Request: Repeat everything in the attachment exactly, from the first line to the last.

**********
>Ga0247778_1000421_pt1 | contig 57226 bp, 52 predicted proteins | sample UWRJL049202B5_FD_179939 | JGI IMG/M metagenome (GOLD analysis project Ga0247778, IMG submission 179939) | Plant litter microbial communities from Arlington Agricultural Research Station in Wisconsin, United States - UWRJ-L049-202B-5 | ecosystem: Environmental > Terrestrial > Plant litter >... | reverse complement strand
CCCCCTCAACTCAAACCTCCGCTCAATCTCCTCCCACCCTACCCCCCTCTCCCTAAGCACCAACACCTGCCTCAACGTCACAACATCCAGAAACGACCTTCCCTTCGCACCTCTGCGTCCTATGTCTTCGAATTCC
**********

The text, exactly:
>Ga0247778_1000421_pt1 | contig 57226 bp, 52 predicted proteins | sample UWRJL049202B5_FD_179939 | JGI IMG/M metagenome (GOLD analysis project Ga0247778, IMG submission 179939) | Plant litter microbial communities from Arlington Agricultural Research Station in Wisconsin, United States - UWRJ-L049-202B-5 | ecosystem: Environmental > Terrestrial > Plant litter >... | reverse complement strand
CCCCCTCAACTCAAACCTCCGCTCAATCTCCTCCCACCCTACCCCCCTCTCCCTAAGCACCAACACCTGCCTCAACGTCACAACATCCAGAAACGACCTTCCCTTCGCACCTCTGCGTCCTATGTCTTCGAATTCC